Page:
Power Rack Exercises to Increase Strength

Add 10 Pounds to Your Bench Press Each Week

I have always implemented powerlifting exercises into my workouts over the years. Exercises such as deadlifts, squats, and bench press build foundational strength in the tendons and ligaments and can give you the ability to move greater amounts of weight in other exercises as a result. Years ago, my workout partner, Mike Gigante and I devised a plan to maximize our strength gains with the use of the power rack. We determined that starting a movement from the bars of the rack eliminated momentum and gave the tendons greater stress from the explosive movement needed. We focused on the three powerlifting movements: deadlifts, squats, and bench press. A normal weight-training movement involves momentum in three stages: the negative movement, the positive movement, and the static contraction. The power rack allowed for a greater negative movement, a “touch down” and pause on the bars, followed by an explosive positive motion from a dead-weight position that did not involve momentum. There was also a static contraction of the muscle fibers, so the power rack movements involved a total of four stages, all of which are performed with little or no momentum. The results were astounding. Our strength increases were consistently improving on a weekly basis.

Our bench press increased by an average of 10 pounds each week. Lifting from the dead-weight position of the bars gave the tendons far more stress and stimuli than a normal bench press. As a result, our normal bench press lifts were rapidly increasing by the same average of 10 pounds per week. Ten pounds may not sound like a great deal of increase by itself, but five weeks later, a 50-pound increase on one’s bench press in such a short amount of time is impressive. In 10 weeks, we had each increased our bench press by approximately 100 pounds. We credited it all to our power rack training and our diligence with our nutrition.

Our squat increased by an average of 15 pounds each week. Mike already had an impressive maximum squat, but the power rack helped him improve his maximum squat to a massive 735 pounds. The power rack helped me to improve my squat to 515 pounds. (Mike’s bodyweight was 250 at the time, and my bodyweight was 185. The difference in our bodyweight and structures gave many the idea to compare us to Arnold Schwarzenegger and Franco Columbu, two famously different builds who excelled as workout partners. So, we quickly received and gladly accepted the nicknames of Arnold and Franco.) The squat was performed by a starting position of 90 degrees with the Olympic bar resting on the power rack bars. Just as we exploded from the dead-weight position for the bench press, so it was with the squat as well.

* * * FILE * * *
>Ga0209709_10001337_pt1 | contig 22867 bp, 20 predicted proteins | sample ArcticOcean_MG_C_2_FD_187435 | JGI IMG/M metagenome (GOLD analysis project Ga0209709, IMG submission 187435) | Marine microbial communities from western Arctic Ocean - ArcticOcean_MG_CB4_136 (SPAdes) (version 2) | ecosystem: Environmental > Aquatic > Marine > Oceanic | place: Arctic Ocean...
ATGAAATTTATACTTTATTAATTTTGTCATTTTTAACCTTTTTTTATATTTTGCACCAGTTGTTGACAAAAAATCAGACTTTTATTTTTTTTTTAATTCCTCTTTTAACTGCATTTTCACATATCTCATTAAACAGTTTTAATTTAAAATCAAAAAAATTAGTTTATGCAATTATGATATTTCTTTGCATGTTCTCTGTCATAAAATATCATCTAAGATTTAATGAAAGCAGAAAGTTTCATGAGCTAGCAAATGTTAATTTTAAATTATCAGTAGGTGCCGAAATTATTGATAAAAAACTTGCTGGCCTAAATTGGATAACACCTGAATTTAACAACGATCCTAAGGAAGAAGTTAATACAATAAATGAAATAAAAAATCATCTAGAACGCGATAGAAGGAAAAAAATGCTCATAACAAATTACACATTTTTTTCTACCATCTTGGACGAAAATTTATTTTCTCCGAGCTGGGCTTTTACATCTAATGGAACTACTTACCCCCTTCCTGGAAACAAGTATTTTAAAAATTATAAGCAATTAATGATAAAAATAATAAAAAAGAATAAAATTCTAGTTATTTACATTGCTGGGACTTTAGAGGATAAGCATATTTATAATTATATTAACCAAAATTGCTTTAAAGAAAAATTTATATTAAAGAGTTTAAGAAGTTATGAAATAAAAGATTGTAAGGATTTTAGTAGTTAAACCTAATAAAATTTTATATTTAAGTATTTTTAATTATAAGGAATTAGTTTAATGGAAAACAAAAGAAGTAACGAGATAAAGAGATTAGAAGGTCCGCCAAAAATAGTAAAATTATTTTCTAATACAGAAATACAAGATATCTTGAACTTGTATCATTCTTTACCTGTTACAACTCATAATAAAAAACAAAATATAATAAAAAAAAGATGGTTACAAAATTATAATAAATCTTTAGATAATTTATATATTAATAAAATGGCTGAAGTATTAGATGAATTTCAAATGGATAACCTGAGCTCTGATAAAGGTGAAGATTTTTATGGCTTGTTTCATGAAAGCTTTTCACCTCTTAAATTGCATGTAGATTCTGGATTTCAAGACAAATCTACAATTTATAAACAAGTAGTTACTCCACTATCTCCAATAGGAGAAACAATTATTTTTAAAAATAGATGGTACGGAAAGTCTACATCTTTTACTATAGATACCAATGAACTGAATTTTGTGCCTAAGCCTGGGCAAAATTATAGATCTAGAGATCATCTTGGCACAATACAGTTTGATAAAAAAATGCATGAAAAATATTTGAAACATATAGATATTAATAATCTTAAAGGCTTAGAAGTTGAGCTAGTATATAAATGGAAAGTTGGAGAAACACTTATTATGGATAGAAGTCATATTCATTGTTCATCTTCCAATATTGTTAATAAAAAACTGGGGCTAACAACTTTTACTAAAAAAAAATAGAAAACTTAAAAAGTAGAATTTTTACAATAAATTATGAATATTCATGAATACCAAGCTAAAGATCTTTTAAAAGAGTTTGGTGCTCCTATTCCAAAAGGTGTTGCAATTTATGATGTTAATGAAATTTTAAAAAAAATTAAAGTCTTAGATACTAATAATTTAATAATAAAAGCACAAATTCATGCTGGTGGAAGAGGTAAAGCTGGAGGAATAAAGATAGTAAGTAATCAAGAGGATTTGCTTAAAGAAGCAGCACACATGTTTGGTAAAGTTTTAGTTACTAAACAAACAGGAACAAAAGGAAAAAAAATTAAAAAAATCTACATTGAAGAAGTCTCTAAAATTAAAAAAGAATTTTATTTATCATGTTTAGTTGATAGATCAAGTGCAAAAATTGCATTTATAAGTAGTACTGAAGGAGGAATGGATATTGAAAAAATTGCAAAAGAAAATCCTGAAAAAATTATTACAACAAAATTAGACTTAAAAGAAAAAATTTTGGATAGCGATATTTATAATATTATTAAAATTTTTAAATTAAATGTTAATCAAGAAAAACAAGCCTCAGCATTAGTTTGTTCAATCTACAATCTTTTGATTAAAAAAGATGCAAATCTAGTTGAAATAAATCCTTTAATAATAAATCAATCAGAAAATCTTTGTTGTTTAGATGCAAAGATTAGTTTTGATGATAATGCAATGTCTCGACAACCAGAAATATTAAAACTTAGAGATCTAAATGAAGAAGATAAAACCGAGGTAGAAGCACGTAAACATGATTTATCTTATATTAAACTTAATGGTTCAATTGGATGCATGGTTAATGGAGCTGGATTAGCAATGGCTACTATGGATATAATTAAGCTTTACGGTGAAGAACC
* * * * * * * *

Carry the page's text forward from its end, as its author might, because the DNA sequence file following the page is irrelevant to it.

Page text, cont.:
Our greatest overall increase in strength was in our deadlifts. Each week we increased our power rack deadlifts by 20 pounds, and consequently increased our standard deadlifts by the same amount. We started our power rack deadlifts on the bars, slightly off the floor, with the power rack bars set in the second peg hole. This allowed us to build the hoisting power that is necessary for a properly executed standard deadlift, and for a period of adjustment to the weekly increases in weight due to the shorter motion of not descending all the way to the floor.

Here are our maximum totals for our standard powerlifting lifts after having implemented the power rack into our weight-training routine for several months:

Mike Gigante, bodyweight: 250 pounds
Bench Press: 480 pounds, Squat: 735 pounds, Deadlift: 685 pounds

John M. Di Fazio II, bodyweight: 185 pounds
Bench Press: 405 pounds, Squat: 515 pounds, Deadlift: 645 pounds

The power rack combined with these powerlifting movements gave us both a surge of strength that we had previously not experienced, even though we were both fairly strong for our respective bodyweight. It was the steady, consecutive increases that were made each week that amazed us, and amazed others in the gym who had witnessed the gains in strength. We also began to use these movements in the power rack for clients who sought to increase strength. It’s a good project that you can begin this winter. We began this journey into the “cage,” as we called it, in the winter, though it can be done in any season. There were many ice-cold mornings, when the heat had not yet warmed the gym, when Mike and I worked in that “cage.” I encourage you to embark on this journey for yourself in the power rack this winter.

John M. DiFazio II

John M. Di Fazio II is a nutrition consultant, a personal trainer, and a massage therapist and has over 25 of experience working in the fitness industry. He was employed by Gold's Gym for 13 years and in 2005 co-founded Remedy Fitness, a unique fitness establishment located in East Setauket, New York. While in the employ of Gold’s Gym, he was recruited into Nutritionalysis, a nutrition company based in Venice Beach, California that specialized in individualized nutrition programs, and received his certification. Excelling in the field, his clientele grew by thousands. While establishing such a full clientele in nutrition and personal training, John also graduated from the State University of New York at Stony Brook with a bachelor’s degree in philosophy and also graduated from the New School for Holistic Health & Research in Long Island, New York with a degree and a New York State license for massage therapy. For more information, visit remedyrecipes.net

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